|Gerda Ingrid Nordskov||
Posted: Dec 17 2017, 11:22 PM
a silhouette against the rising sun
“Be careful you two!” The ever-worried mother called out, to the two children spinning each other round in the snow. “There’s ice everywhere and I don’t want to see either of you hurting yourselves!” She added, turning then to unpeg one more bedsheet from where it was blowing in the icy breeze on the washing line quickly losing its tether in the wind.
Gerda only out of caution, out of the worry she expressed for everyone. Her children especially. Some might look at her and think she smothered them, was too cautious with them both. Too overbearing. Too overprotective. But if they knew what Gerda knew, if they had faced the loss she’d faced, they’d know just what it meant to keep those two young souls safe from all harm.
(A task she had once nearly failed in. And a duty she would never fail in again.)
“Don’t worry, I’ll make sure the girls don’t get too ahead of themselves, Gerda!” The father of Ilse’s friend, the quiet, freckled girl with the tight brown curls who Gerda’s daughter was currently spinning perhaps a little too fast for her liking, yelled back across a solemn promise in a booming laugh. Thanks in part to the friendship of their children, and again due to Gerda seeing his wife through an illness which almost claimed her, the two had grown to become friends. Parents unified in their ultimate task to defend their children with all they had.
Gerda smiled her thanks, returning then to the final cardigan of Ilse’s, pulling it from the line and tossing it in the laundry basket with all the rest. At she hoisted it up onto her hip, her eyes pass from her daughter and her friend, to her son. The boy with flame red hair like her own, the boy who had never found a home here like his sister had. Ivar leaned up against the front wall of their little cottage, arms crossed, sulking like nearly always about so much that it was hard even for Ilse to lift a smile from her brother these days.
The freckled girl’s older sister sat in the snow beside him, staring up almost in awe at the sullen-faced Nordskov son. Wittering on endlessly as Ivar failed to say a single word in return. It didn’t look as if she was remotely perturbed however, happily holding that one-way conversation all on her own as Ivar’s face creased in the concentration required to ignore her.
His mother’s heart lurched to think once more about how unhappy he was here. It was a thought never far from her mind, just as Ilse’s joy here never was. Ivar would never be happy here, he wouldn’t be happy until their life was back the way it once was. Back in Lourmarin where he had grown up, when it had been just the three of them.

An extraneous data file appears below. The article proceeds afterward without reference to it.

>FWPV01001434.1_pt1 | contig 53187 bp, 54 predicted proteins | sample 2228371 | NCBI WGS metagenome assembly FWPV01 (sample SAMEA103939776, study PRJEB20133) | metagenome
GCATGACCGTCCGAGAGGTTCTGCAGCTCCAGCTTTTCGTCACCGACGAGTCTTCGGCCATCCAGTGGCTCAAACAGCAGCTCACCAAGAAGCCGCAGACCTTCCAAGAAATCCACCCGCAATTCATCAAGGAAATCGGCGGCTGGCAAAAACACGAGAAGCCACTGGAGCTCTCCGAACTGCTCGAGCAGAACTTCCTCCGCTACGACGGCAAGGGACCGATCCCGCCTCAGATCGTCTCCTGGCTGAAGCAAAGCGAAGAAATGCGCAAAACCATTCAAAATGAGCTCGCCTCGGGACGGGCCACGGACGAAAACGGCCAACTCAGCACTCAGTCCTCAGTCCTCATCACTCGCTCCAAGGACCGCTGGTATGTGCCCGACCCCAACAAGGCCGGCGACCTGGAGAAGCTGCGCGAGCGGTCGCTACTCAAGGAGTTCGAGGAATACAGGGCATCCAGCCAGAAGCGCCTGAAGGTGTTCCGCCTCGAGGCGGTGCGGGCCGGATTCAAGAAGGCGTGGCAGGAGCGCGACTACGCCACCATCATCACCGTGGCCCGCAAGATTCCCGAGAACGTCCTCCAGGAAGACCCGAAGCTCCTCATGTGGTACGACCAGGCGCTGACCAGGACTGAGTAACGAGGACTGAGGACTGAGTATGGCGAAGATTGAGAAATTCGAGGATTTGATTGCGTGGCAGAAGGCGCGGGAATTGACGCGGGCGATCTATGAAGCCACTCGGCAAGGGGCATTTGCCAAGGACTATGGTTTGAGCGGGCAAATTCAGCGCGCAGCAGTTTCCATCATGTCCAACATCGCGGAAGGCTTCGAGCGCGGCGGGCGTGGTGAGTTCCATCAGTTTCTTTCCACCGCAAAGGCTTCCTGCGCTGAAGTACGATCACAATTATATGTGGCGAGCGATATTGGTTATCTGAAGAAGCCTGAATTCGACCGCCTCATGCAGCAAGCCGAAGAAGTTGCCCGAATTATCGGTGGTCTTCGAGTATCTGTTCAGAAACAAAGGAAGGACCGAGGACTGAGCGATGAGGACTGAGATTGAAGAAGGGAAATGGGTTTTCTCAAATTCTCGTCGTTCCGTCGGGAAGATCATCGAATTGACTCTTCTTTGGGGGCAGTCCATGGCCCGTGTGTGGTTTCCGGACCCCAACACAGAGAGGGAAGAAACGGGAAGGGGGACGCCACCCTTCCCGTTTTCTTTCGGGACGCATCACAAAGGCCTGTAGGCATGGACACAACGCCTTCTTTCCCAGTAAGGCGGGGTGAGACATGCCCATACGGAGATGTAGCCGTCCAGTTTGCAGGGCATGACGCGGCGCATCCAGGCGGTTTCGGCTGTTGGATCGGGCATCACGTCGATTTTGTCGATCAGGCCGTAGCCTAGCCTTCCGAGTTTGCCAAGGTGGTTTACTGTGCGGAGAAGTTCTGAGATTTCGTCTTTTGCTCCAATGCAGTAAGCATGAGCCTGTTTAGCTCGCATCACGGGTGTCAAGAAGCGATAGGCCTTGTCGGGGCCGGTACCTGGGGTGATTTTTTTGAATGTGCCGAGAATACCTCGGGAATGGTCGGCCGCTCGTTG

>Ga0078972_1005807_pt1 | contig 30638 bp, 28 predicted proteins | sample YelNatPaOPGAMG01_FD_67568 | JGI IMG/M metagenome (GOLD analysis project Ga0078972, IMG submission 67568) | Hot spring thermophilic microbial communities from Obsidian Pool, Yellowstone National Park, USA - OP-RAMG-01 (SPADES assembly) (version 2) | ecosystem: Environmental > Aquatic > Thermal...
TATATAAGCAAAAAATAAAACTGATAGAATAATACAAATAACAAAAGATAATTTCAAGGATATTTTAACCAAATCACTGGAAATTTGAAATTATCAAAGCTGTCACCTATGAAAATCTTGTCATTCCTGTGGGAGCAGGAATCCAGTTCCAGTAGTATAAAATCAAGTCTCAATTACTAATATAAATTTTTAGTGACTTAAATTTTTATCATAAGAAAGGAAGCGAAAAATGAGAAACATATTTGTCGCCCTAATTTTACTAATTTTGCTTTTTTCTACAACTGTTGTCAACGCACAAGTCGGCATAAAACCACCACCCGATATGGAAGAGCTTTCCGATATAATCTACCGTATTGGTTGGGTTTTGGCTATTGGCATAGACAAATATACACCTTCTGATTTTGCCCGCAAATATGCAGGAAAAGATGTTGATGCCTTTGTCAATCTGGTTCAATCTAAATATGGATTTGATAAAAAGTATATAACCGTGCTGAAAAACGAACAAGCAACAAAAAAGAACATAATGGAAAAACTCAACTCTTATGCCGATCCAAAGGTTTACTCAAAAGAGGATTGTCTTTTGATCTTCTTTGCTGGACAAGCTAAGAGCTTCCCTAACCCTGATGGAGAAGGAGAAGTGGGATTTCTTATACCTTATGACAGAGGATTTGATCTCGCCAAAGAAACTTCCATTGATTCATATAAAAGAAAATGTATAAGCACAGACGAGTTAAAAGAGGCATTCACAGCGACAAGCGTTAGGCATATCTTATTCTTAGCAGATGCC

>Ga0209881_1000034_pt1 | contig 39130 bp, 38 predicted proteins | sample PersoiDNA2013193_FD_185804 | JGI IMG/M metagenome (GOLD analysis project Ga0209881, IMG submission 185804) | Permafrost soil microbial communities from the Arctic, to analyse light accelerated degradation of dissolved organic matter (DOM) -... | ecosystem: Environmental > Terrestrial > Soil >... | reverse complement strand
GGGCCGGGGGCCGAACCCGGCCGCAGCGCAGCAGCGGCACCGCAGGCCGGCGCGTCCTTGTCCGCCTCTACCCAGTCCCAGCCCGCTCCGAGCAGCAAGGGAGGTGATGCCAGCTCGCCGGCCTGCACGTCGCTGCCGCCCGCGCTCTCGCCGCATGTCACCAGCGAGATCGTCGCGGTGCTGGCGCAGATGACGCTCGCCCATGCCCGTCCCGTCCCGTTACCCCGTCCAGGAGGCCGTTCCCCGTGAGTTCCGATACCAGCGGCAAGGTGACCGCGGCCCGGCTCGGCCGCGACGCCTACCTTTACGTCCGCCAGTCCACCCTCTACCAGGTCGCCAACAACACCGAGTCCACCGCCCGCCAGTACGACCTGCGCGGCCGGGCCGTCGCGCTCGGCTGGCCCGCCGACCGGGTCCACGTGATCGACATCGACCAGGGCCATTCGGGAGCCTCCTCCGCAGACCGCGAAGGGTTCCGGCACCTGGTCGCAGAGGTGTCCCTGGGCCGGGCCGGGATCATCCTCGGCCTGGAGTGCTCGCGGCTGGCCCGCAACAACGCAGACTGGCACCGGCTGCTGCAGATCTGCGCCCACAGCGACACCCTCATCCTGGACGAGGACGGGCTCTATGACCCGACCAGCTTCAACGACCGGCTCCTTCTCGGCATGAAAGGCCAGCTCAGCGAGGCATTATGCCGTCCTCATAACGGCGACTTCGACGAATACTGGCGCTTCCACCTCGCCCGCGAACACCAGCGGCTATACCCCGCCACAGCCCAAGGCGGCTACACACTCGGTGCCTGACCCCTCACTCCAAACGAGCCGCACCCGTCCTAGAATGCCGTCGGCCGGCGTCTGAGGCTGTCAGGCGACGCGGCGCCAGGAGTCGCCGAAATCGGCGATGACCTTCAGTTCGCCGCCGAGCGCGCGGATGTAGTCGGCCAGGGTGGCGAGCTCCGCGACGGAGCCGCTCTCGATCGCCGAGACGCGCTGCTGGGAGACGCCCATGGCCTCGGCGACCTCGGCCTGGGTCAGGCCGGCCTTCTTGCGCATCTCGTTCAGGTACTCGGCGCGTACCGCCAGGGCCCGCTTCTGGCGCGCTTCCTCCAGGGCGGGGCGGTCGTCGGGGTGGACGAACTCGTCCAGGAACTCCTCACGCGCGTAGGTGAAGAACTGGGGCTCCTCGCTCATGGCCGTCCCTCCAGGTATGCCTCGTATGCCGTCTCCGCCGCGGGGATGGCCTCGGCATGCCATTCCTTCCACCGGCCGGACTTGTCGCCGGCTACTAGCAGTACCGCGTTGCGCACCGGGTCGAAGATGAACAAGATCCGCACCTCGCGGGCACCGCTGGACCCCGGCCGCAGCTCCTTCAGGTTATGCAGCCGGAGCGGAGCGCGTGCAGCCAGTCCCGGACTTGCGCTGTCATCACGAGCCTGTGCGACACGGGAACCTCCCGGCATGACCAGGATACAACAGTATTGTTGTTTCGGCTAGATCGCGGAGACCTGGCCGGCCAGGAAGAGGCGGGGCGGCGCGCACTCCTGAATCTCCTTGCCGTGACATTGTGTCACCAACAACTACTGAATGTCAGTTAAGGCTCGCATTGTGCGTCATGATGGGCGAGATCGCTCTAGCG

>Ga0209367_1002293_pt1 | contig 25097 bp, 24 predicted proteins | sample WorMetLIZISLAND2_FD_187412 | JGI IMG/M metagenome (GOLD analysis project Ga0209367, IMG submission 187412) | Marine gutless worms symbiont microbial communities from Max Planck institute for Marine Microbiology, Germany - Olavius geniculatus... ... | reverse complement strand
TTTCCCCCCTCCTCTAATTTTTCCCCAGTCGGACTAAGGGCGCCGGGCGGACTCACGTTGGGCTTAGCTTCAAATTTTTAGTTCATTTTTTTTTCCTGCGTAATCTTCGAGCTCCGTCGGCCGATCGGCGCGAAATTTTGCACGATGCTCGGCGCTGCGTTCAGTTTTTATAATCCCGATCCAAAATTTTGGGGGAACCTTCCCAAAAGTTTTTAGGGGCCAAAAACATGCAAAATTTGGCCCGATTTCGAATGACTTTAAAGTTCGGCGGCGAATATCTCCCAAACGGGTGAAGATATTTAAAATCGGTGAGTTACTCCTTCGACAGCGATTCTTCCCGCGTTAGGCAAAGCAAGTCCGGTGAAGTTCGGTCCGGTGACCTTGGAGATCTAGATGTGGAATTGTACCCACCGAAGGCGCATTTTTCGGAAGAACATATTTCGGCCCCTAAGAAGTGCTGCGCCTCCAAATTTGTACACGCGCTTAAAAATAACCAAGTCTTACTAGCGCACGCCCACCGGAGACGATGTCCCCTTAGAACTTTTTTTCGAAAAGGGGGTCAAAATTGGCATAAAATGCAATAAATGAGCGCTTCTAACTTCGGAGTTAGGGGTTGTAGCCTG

Gerda sighed and shook her head, banishing that thought back to the space in her heart it always occupied. She settled the basket against her hip again and was about to move towards the cottage when something caught her eye. Just a little way in front of her, round the side of her home where no one but her eyes could see her for now.
Coira. The faery princess who’d befriended her, who had rescued her in her time of greatest need. The one who those months ago now had brought their little family here in order to save Ilse’s life. A kind-hearted creature who Gerda knew she owed so much to.
“Can you keep an eye on the children for me? I won’t be gone long!” The mother called across to the father making snow angels in the frozen ground to make their daughters laugh. “No problem! I can keep the little munchkins out of trouble!” He calls back, rising from the snow with bright red cheeks before storming towards the two little girls, roaring like a monster, and then lifting them both into the air.
The sound of their excited giggling and his warm laugh brought a smile to Gerda’s lips.
One which disappeared almost as soon as it arrived.
Laundry basket abandoned in the snow for the time being, she headed around the side of their cottage where the princess was waiting. Her boots crunching in the thick snow, arms holding her shawl tightly around herself.
“Coira.” The name comes with the fog of her breath. Gerda wasted no time in pulling her friend into a tight embrace, practically collapsing into her arms now they were out of view shot of her children. “You don’t know how glad I am to see your face again.”
@Kelly // Hope this all works <3
|Find The Rabbit Hole||Help Search Members Calendar Thread Tag!|
|Welcome Guest ( Log In | Register )||Resend Validation Email|